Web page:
Division on the Left: can the Occupy Movement work with Labor, MoveOn, and Dems without being co-opted?

Will the Occupy movement be able to work with others?  Will the Occupy movement be co-opted?

The Stranger is reporting in  Occupy Seattle Disrupts Pro–Occupy Wall Street Forum, Drives Away Supporters.:

No sooner had six panelists finished opening remarks last Saturday evening than a woman scampered onstage and yelled, “Mic check!” It was an orchestrated effort by several dozen Occupy Seattle activists to use the “People’s Mic” to interrupt a forum at Town Hall—a forum in favor of Occupy Wall Street, featuring three wonks and three activists from Occupy Seattle. Their stunt replaced what was supposed to be an informed discussion with an uninformative shoutathon about process that consumed most of the evening. They booed opinions they disagreed with and drove supporters out of the building.

Apparently, some of the Occupy people are afraid that the forum was an effort to wrest control from them. “Indeed, the group resisted connecting even with their most ardent supporters. During opening remarks, Wong declared that Occupy Seattle wanted ‘no leadership from the Democratic Party or union bureaucrats. Nonprofits are trying to co-opt us.'”

Some people have suggested that the people who disrupted the forum were agents provocateur, planted by reactionary forces in an effort to discredit the Occupy Movement.   That is not my impression, nor the impression of a friend who attended the event.

Occupiers refuse to work not only with Democrats, fearing co-option, but also with Labor and groups like MoveOn.    Authors like Christopher Hedges and Glenn Greenwald encourage this division on the Left by saying that Labor, advocacy groups like MoveOn, and the Democratic Party are hopelessly sold out.

Chris Hedges says in this interview:

I do not think there is any danger of this [Occupy] movement being seduced or co-opted by Moveon.org, which is a reprehensible organization, or the Democratic Party or anyone else, or the Teamsters.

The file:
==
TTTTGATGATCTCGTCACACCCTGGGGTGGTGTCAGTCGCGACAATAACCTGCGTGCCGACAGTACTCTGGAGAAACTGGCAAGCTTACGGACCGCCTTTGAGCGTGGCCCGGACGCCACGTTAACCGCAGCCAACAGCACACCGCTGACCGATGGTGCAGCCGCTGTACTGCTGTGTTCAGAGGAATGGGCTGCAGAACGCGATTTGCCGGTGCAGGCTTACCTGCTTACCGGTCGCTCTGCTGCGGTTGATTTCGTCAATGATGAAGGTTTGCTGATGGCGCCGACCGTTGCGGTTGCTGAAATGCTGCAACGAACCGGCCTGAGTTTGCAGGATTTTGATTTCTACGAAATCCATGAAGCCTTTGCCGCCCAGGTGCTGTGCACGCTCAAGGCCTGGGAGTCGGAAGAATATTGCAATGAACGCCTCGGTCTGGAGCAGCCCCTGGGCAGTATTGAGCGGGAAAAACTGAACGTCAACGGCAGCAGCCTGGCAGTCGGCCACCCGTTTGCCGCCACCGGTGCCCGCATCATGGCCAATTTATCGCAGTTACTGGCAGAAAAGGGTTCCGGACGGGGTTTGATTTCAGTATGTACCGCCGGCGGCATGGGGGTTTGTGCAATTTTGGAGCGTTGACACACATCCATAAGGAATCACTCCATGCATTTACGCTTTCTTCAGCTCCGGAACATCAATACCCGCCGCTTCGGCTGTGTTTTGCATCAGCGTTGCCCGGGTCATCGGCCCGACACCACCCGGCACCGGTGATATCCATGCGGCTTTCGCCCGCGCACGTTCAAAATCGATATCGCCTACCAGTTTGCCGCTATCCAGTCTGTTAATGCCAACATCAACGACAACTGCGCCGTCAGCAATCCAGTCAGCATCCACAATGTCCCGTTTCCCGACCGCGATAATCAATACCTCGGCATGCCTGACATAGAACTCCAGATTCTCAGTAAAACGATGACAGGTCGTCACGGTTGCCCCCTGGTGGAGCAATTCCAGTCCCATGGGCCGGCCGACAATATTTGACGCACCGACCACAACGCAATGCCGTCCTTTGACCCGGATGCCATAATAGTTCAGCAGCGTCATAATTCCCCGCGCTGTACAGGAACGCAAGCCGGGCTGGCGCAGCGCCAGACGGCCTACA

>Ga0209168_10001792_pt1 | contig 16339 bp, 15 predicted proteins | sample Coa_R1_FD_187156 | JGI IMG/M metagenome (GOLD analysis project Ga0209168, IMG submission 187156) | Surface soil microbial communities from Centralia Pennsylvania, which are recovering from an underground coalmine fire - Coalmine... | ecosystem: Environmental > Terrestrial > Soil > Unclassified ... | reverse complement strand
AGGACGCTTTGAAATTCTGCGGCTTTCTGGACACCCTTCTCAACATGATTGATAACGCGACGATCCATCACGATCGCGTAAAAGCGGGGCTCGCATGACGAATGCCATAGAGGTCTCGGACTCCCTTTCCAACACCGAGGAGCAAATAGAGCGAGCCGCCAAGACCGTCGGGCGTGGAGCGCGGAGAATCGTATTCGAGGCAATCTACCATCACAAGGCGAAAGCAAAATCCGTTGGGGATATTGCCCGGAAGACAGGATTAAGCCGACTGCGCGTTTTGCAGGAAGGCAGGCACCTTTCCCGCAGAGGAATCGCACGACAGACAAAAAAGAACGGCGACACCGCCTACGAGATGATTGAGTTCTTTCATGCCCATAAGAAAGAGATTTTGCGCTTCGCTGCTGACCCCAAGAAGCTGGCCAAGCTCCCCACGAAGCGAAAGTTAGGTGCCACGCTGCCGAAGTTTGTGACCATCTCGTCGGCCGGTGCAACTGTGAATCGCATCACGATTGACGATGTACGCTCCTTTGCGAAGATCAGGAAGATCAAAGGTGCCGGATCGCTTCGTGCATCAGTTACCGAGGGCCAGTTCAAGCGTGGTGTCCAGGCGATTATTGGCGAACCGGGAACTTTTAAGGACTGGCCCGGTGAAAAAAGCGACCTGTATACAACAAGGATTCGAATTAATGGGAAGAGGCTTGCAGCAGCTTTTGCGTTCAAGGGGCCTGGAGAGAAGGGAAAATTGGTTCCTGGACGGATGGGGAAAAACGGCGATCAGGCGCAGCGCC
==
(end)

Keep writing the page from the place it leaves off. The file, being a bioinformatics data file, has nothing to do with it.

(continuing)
I think Hedges is extreme.

Similarly, Glenn Greenwald says in Here’s What Attempted Co-Option of OWS Looks Like:

SEIU’s effort to convert and degrade the Occupy movement into what SEIU’s national leadership is — a loyal arm of the DNC and the Obama White House — has become even more overt WH-aligned groups such as the Center for American Progress have made explicitly clear that they are going to try to convert OWS into a vote-producing arm for the Obama 2012 campaign.

I’ve heard that the Center for American Progress is centrist. Is what Greenwald says about SEIU true? He writes:

Having SEIU officials — fresh off endorsing the Obama re-election campaign — shape, fund, dictate and decree an anti-GOP, pro-Obama march is about as antithetical as one can imagine to what the Occupy movement has been. And pretending that the ongoing protests are grounded in the belief that the GOP is the party of the rich while the Democrats are the party of the working class is likely to fool just about nobody other than those fooled by that already. The strength and genius of OWS has been its steadfast refusal to (a) fall into the trap that ensnared the Tea Party of being exploited as a partisan tool and (b) integrate itself into the very political institutions which it’s scorning and protesting.

The Tea Party merged into the GOP and pushed it further to the right. The way things are headed now, there will be continued antagonism between the Occupy Movement and the Democratic Party and other bastions of the Left, especially if it turns out that the Obama Administration is involved in the recent dismantling of Occupy encampments around the country.

It will be difficult for President Obama and groups like DSCC to paint themelves as anything other than allies of Wall Street. But MoveOn and Labor are natural allies of the Occupy Movement.

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